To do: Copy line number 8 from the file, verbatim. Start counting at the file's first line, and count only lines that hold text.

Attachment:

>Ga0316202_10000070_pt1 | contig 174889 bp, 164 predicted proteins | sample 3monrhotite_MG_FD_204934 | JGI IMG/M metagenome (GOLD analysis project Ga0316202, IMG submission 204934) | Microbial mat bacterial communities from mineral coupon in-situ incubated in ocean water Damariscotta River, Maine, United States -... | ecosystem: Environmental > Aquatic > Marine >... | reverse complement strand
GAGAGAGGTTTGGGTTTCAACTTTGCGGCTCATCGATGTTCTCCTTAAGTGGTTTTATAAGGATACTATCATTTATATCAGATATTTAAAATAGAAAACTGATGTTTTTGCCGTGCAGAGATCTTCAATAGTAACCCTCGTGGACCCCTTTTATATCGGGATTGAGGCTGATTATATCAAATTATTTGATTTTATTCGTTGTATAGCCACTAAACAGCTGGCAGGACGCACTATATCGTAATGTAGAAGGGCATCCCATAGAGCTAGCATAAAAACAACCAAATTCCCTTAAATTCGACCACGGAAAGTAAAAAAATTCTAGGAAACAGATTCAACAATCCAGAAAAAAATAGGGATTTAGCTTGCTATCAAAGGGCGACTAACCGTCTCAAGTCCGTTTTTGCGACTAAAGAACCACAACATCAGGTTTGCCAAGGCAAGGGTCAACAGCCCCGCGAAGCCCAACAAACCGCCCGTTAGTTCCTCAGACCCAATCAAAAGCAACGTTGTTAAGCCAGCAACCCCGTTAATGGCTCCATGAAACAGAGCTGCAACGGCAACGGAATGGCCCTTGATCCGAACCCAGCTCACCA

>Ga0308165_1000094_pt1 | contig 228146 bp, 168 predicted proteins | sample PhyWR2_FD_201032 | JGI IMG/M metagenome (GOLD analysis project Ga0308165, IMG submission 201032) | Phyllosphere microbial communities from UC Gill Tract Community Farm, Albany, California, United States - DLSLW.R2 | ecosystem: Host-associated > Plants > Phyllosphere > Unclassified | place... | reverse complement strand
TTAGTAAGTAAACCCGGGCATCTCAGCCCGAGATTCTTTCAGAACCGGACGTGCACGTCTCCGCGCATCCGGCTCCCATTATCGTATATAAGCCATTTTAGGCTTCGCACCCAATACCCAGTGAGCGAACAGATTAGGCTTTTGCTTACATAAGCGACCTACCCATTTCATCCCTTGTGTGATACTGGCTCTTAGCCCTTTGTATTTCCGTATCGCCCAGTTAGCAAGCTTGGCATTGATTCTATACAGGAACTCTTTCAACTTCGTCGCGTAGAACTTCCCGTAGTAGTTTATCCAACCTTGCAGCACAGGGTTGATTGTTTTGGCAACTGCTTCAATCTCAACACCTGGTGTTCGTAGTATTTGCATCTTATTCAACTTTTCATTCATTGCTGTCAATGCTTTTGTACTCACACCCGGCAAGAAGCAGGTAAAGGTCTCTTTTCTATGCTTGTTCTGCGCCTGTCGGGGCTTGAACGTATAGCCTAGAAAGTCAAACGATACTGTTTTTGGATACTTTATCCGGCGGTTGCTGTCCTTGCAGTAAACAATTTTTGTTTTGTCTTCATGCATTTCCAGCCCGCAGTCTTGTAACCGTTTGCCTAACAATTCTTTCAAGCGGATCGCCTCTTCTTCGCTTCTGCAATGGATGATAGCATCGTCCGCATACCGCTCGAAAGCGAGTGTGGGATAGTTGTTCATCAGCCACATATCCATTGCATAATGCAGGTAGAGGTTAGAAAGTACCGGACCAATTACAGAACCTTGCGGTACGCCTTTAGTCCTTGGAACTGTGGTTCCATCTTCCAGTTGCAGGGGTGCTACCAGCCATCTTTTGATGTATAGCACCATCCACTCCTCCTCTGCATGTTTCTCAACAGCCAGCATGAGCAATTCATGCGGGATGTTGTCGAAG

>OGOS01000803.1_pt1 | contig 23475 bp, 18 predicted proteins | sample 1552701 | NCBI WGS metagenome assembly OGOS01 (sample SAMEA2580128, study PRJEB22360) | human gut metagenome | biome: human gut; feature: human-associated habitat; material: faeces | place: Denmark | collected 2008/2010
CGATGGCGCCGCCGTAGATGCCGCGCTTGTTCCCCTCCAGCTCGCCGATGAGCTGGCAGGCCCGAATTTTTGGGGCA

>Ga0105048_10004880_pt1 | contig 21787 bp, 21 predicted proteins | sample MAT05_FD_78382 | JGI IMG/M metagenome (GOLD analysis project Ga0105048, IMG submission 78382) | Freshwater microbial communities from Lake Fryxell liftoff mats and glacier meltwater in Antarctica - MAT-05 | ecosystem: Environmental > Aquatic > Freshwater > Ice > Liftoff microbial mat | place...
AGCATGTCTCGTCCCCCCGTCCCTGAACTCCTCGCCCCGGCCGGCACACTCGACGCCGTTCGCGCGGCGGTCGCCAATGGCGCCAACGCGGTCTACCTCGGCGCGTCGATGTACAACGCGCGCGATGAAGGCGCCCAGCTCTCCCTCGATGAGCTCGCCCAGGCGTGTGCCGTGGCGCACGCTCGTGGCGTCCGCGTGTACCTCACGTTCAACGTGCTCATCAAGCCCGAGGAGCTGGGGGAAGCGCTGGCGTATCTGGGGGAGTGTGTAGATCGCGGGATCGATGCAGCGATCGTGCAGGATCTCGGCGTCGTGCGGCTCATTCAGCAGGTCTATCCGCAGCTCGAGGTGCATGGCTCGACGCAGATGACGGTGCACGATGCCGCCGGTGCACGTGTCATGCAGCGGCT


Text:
AGCATGTCTCGTCCCCCCGTCCCTGAACTCCTCGCCCCGGCCGGCACACTCGACGCCGTTCGCGCGGCGGTCGCCAATGGCGCCAACGCGGTCTACCTCGGCGCGTCGATGTACAACGCGCGCGATGAAGGCGCCCAGCTCTCCCTCGATGAGCTCGCCCAGGCGTGTGCCGTGGCGCACGCTCGTGGCGTCCGCGTGTACCTCACGTTCAACGTGCTCATCAAGCCCGAGGAGCTGGGGGAAGCGCTGGCGTATCTGGGGGAGTGTGTAGATCGCGGGATCGATGCAGCGATCGTGCAGGATCTCGGCGTCGTGCGGCTCATTCAGCAGGTCTATCCGCAGCTCGAGGTGCATGGCTCGACGCAGATGACGGTGCACGATGCCGCCGGTGCACGTGTCATGCAGCGGCT